the afternoon. Forecast soundings indicate that the inversion will
lift to around H75 and inhibition should fall below 10 J/kg. Flow
should shift from the S to SSW during the daylight hours Wednesday.
A slow moving sea breeze will likely serve as a focus for moisture
convergence, supporting at least sct thunderstorms over the forecast
area during the day. High temperatures are forecast to range from
near 90 over the beaches to the mid 90s within the mid Savannah
River Valley.

Thursday: Guidance has been consistent with the timing of a cold
front across the CWA during the daylight hours Thursday. The axis of
the H5 trough is expected to slide over the region during the
afternoon. The arrival of the trough over the slowing front will
likely support a frontal wave to develop, the GFS and ECMWF indicate
the wave developing over the Coastal Plain of SC/GA. Given the
passage of the mid level trough and sfc front, PW near 2 inches, LFC
less than 4 kft, and widespread weak to moderate instability, I will
maintain likely PoPs. H85 CAA is not expected until Thursday night,
highs should range around 90 degrees for most areas Thursday
afternoon, possibly upper 80s north of the Edisto River Basin.

Friday: Building high pressure centered to the north will result in
sfc winds to shift from the NE. Guidance indicates that the cold
front will likely stall near the coast, possibly kinked west across
SE GA. Given lingering moisture and instability, coverage of showers
and thunderstorms should expand during the daylight hours on Friday,
greatest over SE GA and adjacent waters. High temperatures should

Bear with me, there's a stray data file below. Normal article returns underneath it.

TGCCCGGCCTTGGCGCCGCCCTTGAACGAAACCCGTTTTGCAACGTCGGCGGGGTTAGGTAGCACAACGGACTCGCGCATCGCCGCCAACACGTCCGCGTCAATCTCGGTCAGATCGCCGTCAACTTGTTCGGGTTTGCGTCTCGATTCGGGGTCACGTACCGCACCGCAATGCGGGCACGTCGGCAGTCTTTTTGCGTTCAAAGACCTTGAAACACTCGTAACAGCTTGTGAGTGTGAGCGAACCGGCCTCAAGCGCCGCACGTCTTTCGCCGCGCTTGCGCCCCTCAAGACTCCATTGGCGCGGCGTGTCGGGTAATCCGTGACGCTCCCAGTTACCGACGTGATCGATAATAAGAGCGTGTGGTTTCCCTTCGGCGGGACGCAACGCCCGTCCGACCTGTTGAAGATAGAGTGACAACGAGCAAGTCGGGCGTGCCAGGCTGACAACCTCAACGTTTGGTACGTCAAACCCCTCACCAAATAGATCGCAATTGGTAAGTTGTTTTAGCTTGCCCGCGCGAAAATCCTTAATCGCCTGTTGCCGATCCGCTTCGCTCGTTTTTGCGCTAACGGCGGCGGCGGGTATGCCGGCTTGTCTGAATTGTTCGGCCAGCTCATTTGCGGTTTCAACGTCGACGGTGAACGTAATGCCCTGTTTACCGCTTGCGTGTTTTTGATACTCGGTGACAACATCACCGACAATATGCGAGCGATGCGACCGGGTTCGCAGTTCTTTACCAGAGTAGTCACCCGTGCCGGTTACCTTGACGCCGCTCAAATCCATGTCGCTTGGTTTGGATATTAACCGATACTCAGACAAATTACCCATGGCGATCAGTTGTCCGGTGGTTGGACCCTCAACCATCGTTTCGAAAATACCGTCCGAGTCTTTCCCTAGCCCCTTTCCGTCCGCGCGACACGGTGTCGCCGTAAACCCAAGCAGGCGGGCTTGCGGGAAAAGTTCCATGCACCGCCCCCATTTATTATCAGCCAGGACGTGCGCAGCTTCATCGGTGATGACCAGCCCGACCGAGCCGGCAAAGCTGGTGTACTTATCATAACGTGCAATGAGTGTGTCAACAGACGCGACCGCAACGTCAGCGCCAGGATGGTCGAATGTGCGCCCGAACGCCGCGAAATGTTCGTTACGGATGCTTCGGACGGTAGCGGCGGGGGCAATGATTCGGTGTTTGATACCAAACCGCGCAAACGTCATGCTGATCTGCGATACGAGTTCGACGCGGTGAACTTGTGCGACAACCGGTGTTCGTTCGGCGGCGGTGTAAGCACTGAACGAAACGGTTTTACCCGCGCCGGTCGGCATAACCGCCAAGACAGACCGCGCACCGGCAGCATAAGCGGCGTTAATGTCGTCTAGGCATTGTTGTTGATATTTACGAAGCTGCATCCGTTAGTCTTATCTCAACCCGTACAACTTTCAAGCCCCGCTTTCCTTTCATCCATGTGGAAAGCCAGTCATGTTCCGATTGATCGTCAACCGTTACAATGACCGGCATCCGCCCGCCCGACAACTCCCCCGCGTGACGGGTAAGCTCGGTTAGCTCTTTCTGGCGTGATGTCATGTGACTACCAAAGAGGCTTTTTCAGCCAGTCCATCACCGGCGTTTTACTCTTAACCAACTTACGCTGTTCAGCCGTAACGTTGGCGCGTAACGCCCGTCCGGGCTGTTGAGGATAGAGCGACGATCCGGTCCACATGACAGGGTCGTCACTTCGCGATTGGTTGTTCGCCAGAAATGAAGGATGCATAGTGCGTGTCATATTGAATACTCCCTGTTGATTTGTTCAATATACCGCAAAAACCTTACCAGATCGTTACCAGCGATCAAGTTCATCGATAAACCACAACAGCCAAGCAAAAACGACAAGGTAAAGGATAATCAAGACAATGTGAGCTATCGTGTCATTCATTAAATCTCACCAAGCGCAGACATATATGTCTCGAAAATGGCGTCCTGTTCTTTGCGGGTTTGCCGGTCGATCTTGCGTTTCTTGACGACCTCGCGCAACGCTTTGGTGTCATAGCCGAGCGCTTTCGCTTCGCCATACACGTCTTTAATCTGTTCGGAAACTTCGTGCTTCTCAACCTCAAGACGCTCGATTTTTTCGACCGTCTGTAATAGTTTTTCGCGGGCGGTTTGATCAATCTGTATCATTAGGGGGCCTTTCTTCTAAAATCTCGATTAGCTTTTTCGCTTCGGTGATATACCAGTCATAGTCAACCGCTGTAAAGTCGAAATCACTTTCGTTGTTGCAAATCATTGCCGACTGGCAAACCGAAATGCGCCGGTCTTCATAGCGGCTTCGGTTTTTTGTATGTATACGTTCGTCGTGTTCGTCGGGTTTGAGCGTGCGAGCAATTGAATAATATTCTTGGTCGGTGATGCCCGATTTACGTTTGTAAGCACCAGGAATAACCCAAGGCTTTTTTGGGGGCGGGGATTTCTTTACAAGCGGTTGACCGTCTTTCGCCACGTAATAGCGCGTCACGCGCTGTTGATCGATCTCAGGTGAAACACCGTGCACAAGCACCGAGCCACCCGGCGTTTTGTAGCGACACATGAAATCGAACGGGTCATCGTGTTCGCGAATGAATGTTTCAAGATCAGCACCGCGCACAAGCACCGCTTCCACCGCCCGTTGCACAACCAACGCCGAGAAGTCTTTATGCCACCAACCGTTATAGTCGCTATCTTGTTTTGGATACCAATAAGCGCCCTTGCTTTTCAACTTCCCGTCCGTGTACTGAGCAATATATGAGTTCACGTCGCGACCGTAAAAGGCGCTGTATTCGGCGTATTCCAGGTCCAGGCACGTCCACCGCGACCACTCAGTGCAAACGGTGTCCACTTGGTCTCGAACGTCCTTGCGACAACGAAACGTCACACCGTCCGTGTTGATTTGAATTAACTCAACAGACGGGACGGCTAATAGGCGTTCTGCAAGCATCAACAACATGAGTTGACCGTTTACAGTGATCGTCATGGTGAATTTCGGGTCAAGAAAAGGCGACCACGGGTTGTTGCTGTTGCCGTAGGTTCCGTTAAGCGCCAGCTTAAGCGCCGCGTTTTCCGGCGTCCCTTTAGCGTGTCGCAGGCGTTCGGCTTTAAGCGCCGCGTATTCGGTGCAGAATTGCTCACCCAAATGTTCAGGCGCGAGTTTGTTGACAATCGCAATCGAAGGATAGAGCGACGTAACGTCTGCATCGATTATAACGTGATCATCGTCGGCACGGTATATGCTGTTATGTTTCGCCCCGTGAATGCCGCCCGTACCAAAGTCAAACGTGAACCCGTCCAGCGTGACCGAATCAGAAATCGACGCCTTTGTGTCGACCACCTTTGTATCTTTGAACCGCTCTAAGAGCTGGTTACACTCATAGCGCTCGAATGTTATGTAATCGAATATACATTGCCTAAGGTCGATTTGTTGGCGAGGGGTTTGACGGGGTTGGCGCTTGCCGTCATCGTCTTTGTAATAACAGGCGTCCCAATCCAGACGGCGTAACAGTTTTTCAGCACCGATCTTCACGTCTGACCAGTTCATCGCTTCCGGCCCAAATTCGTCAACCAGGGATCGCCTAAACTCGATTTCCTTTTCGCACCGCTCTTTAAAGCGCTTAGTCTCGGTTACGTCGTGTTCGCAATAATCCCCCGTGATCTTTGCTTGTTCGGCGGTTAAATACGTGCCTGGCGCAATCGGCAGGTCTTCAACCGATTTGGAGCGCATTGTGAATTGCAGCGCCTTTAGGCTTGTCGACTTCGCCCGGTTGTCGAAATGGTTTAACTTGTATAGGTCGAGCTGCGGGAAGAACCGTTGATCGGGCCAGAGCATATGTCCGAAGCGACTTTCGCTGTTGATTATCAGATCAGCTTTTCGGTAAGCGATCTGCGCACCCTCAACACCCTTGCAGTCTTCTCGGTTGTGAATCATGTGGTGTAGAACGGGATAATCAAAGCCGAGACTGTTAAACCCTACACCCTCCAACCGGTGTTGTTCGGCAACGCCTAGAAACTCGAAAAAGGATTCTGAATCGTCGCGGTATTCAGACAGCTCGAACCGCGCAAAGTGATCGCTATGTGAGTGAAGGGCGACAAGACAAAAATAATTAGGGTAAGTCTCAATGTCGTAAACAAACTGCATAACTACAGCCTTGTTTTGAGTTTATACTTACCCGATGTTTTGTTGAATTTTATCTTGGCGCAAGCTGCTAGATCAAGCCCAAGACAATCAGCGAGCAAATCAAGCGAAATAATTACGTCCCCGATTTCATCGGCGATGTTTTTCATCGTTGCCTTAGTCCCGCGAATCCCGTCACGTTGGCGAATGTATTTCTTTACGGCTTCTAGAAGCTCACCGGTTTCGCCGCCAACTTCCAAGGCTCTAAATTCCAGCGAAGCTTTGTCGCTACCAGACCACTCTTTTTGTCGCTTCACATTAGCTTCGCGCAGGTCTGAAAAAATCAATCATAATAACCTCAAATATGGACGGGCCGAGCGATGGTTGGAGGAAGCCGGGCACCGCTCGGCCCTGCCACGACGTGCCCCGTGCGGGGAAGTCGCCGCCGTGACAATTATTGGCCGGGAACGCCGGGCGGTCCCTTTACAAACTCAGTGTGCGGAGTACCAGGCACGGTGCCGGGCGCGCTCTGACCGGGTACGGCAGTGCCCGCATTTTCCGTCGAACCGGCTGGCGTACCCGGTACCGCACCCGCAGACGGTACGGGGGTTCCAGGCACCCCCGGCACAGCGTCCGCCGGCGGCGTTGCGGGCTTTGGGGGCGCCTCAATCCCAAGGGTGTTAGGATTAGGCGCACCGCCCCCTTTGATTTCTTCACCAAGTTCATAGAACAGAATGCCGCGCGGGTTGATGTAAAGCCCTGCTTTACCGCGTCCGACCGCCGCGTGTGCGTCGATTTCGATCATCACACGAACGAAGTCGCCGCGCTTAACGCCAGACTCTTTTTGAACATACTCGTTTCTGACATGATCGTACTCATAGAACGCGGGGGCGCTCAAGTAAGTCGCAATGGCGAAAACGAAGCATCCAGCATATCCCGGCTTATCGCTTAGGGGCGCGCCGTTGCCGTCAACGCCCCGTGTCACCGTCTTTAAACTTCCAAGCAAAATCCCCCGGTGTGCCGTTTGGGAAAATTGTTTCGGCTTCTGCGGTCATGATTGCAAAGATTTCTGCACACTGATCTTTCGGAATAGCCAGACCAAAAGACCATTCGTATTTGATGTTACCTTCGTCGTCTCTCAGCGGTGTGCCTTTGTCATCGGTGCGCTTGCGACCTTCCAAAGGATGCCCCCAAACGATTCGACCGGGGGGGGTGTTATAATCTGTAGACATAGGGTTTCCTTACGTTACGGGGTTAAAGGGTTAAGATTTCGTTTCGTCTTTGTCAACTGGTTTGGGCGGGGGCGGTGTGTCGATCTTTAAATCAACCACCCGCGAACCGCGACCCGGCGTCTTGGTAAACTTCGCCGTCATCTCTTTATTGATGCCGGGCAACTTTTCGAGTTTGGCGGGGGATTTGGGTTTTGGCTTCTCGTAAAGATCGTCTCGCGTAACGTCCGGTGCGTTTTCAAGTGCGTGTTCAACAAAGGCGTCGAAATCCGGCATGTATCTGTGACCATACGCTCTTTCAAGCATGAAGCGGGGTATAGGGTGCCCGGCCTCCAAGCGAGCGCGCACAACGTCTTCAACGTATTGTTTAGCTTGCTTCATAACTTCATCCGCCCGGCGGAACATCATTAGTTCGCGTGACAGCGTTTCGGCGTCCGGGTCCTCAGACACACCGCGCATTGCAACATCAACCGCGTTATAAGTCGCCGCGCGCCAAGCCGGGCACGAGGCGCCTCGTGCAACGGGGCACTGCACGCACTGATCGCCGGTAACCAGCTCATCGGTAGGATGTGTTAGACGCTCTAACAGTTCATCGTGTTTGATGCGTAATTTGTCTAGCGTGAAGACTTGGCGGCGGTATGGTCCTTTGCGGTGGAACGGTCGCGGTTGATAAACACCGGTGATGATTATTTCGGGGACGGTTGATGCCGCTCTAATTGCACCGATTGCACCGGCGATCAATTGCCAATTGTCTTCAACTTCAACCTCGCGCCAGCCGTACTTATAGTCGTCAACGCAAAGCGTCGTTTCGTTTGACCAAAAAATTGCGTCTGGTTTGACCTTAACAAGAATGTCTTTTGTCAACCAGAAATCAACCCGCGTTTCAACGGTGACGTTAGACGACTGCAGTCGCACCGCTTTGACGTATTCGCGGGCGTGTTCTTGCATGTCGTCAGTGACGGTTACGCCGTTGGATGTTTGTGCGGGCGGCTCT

range in the mid to upper 80s.


High pressure sourced from Canada will remain centered well
north of the region through this week. Confidence in the day 5
through 7 forecast remains very low. Medium range guidance
indicates that the sfc high center will shift over New England,
ridging SW across the Carolinas into GA. In addition, both the
GFS and ECMWF show a coastal low developing off the GA/SC coast
by late this week, with run to run trends shifting east and
south. In addition, guidance suggests that low pressure
associated with the remnants of Harvey will take a curved track
from south TX Friday night to MS valley by Tuesday. With a low
to the east and west and ridging over the Carolinas, it appears
at least cloudy and possibly a wet period. Perhaps one area
where confidence is medium, the complex pressure pattern should
support prolonged NE winds across the CWA. NE flow should yield
afternoon dewpoints in the upper 60s inland by this weekend. I
will favor the marine and near shore zones for Chc to Schc PoPs
through much of the day 4 through 6 period. By Tuesday,
strengthening llvl flow and deeper moisture may provide greater
coverage of convection, I will forecast chc PoPs across the CWA.
Daytime temps should see limited warming given the cloud cover
and NE winds, mid 80s should be common through the medium range.


Looks like another good shot at SHRA/TSRA with flight restrictions